Paralysis is a loss of muscle function in part of the body due to a breakdown of communication between the brain and the nerves that control the muscle. Some major causes of paralysis are stroke, spinal cord injury and multiple sclerosis (MS). The condition can be localised or generalised, partial or complete, and one common effect of paralysis is urinary incontinence which is when the bladder muscles do not respond properly. One effective way of managing bladder dysfunction is with the use of catheters.
If the person’s paralysis is extensive, affecting both lower limbs (paraplegic) or even the entire torso (quadriplegic), it may affect their ability to move or even sit upright. Patients with this condition may be confined to a bed for much of the time, and have limited ability to manipulate things, which has implications for catheter use. In this post, we look at the best bladder management options for patients bed-ridden from paralysis.
Catheters and the risk of infection
Catheters are an effective means of managing bladder dysfunctions, but there are downsides to their use. When the catheter is inserted into the bladder for extended periods of time, there is an increased likelihood of bacteria from the skin and urethra spreading to the bladder, leading to what is called Catheter-Associated Urinary Tract Infection (CAUTI). The catheter itself sometimes also becomes a carrier of infection when bacterial colonies cling on and spread from the catheter to the patient. People who are paralysed are at a high risk of UTIs, and it used to be a leading cause of death until the 1950s.
What catheters should you choose?
A paralysed person confined to their bed is likely to need catheterisation for bladder management. Based on the circumstances and needs of the patient, doctors and caregivers will use the most appropriate catheter. Some common types of catheter include:
- Suprapubic catheter – This method involves passing a tube surgically through the abdominal wall directly into the bladder, without going through the urethra. It is one of the most common ways male and female quadriplegics manage their spinal cord injury bladder problems. The carers usually need to replace a suprapubic catheter every six to eight weeks.
- Indwelling urinary catheter –A catheter is inserted into the bladder through the urethra, with an inflatable balloon end to keep the catheter in position at the bladder, while the outside end of the catheter leads to a drainage bag. An indwelling catheter is another popular option for quadriplegics and it needs to be changed every four to 12 weeks.
- Intermittent catheter – For this method, the user inserts a single-use catheter through the urethra into the bladder to urinate as and when necessary. This requires the user to have full use of their arm and hand. A female patient would also need to be able to get into a position where they can reach their urethra. As such, intermittent catheters are less useful for paralysed patients.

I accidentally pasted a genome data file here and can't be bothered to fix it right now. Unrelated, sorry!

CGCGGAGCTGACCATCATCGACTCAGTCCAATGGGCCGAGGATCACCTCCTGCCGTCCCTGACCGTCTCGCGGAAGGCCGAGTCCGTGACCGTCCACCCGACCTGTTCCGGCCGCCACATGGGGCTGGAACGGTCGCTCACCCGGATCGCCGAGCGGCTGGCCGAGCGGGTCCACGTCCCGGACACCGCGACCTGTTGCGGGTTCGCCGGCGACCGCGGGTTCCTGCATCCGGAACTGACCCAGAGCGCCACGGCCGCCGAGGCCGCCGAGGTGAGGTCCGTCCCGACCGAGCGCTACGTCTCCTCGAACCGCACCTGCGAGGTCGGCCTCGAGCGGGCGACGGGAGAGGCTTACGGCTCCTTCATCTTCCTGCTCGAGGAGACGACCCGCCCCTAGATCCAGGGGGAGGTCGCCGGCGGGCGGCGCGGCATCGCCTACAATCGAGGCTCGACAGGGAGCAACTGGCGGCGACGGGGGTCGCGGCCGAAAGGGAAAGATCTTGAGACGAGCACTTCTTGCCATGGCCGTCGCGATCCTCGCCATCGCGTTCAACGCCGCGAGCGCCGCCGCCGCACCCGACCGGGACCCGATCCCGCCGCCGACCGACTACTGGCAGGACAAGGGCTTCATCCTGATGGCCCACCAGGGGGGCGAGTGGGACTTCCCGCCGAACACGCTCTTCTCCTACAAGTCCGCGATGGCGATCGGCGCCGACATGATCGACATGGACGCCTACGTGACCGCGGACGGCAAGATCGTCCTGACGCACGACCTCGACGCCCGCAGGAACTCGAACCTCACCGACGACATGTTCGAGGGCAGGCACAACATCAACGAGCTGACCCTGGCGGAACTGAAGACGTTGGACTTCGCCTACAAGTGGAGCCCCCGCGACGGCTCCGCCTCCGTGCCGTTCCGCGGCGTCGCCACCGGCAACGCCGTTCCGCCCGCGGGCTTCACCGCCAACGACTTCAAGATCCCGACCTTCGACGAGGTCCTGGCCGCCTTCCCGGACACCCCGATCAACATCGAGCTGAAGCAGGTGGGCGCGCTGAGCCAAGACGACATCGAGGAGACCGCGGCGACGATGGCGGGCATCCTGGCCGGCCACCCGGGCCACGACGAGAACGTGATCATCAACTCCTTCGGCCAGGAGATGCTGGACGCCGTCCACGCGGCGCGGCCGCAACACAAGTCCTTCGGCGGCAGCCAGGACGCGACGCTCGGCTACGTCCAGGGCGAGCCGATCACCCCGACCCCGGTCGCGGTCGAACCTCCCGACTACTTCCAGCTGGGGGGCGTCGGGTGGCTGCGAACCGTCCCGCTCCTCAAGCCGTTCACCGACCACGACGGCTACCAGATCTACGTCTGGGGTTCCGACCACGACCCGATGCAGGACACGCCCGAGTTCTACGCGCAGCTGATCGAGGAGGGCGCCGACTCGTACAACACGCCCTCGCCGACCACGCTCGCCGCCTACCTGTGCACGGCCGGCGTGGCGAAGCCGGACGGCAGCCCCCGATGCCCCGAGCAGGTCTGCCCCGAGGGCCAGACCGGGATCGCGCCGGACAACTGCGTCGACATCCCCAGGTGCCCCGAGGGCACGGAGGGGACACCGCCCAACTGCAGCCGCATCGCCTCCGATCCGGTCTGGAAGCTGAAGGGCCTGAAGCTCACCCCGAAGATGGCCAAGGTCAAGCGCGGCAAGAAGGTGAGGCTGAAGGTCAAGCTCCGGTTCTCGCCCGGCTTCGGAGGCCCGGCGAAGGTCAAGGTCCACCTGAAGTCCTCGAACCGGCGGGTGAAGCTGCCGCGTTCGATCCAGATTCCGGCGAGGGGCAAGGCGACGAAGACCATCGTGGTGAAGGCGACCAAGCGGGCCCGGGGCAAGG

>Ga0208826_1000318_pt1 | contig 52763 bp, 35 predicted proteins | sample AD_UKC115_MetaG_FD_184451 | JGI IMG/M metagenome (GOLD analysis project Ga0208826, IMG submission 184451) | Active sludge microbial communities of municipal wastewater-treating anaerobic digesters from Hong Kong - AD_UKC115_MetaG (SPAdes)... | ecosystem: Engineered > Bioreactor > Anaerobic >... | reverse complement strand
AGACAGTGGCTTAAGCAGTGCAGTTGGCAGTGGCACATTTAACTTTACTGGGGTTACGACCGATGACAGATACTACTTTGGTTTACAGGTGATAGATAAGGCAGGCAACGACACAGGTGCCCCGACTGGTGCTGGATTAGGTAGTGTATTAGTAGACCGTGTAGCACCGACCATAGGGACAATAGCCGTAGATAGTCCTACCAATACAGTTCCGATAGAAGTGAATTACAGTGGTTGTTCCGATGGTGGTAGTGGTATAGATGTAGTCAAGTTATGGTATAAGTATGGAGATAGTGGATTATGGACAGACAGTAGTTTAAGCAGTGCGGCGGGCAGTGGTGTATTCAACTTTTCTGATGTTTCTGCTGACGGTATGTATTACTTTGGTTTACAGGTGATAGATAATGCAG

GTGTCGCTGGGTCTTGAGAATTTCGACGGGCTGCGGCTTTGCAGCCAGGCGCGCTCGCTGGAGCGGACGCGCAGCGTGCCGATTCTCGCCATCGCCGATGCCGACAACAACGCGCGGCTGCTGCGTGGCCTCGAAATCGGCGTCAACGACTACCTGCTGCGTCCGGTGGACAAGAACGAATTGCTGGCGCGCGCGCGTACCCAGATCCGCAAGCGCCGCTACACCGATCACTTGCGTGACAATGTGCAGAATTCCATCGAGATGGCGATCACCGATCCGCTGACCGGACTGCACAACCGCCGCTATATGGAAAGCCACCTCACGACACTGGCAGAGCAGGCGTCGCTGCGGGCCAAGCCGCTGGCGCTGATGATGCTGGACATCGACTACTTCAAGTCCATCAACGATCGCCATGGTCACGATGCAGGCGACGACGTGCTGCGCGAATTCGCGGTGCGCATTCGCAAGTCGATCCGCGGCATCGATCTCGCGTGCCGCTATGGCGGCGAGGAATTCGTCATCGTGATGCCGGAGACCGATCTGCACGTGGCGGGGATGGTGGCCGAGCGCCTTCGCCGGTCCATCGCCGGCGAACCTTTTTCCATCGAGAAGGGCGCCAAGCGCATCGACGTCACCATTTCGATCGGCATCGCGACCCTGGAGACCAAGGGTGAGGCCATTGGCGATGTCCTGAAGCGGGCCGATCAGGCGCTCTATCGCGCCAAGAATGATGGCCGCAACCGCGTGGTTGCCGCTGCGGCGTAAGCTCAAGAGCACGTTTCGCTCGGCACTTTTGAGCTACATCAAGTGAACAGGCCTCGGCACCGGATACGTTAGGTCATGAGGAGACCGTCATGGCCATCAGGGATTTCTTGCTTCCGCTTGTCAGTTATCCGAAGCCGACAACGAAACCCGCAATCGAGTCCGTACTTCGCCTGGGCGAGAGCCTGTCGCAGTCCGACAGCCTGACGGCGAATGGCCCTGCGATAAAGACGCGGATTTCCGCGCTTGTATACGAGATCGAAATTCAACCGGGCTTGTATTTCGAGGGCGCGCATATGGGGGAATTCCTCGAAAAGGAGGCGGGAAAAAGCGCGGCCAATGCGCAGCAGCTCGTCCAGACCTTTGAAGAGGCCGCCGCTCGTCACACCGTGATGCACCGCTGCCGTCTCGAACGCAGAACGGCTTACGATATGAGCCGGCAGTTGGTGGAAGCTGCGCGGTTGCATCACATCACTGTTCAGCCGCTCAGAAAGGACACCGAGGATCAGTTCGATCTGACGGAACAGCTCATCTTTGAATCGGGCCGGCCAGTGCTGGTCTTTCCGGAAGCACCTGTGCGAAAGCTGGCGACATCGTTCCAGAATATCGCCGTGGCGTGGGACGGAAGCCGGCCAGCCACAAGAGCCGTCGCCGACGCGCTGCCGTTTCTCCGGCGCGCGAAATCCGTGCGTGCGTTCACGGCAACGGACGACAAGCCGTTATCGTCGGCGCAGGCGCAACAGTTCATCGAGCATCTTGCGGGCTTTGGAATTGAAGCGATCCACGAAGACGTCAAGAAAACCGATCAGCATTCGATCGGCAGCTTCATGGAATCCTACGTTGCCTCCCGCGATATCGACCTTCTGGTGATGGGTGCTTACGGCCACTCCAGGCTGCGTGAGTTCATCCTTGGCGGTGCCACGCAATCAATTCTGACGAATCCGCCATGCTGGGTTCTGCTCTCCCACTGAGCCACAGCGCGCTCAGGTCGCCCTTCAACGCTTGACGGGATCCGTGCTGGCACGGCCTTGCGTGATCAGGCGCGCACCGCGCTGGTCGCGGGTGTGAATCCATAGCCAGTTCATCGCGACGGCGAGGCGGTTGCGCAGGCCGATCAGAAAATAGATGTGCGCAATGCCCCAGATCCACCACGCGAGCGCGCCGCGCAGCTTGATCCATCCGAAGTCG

- External catheter – Also known as a condom catheter or male catheter, it consists of a sheath made out of PVC, latex or silicone, with an adhesive to attach it to the penis, and the standard tube coming out of the other end, connected to a drainage bag. This is sometimes favoured over indwelling catheters because no inflated balloon or urethra tube is inserted, reducing bladder irritation and urethral trauma. The catheter needs to be removed and the penis washed at least once a day, and a new catheter should be used every day. While kits are available for women, they are rare. The frequent need for catheter change also calls for the patient to have some degree of mobility or the presence of a caregiver.
How UroShield can help lower risks of CAUTI
While indwelling and suprapubic catheters are great at managing urinary incontinence and help bed-ridden patients to urinate easily, they carry a risk of infection and can lead to Catheter-Associated Urinary Tract Infection (CAUTI). UroSheild can help to lower the risks of CAUTI.
UroShield is a compact external medical device that generates low-frequency, low-intensity ultrasound waves to prevent bacterial biofilm from forming on catheters. The action of the ultrasonic waves run along the full length of the catheter, up into the balloon and down into the bag, both on the outside and inside surfaces of the catheter. The ultrasound gently vibrates the catheter to stop the bacteria from adhering to the catheter and forming the biofilm – preventing infections from developing.
If biofilm is present, UroShield helps to break up the protective layer surrounding the biofilm which is normally impenetrable to antibiotics, allowing it access to the bacteria and curing the infection. The vibrations also prevent catheter encrustation and blockage, caused by crystalline deposits of mineral salts in the urine. UroShield also helps to reduce catheter-associated bladder spasms and pain and is effective for any kind of catheter, both urethral and suprapubic. Click on the link to find out more about how UroShield works. In our clinical studies, patients have reported benefits such as:
- No or reduced infection rates
- No or reduced catheter blockage
- No or reduced catheter-related bladder spasms
- No or reduced catheter-related pain
- Increased quality of life
- More energy and feeling generally better
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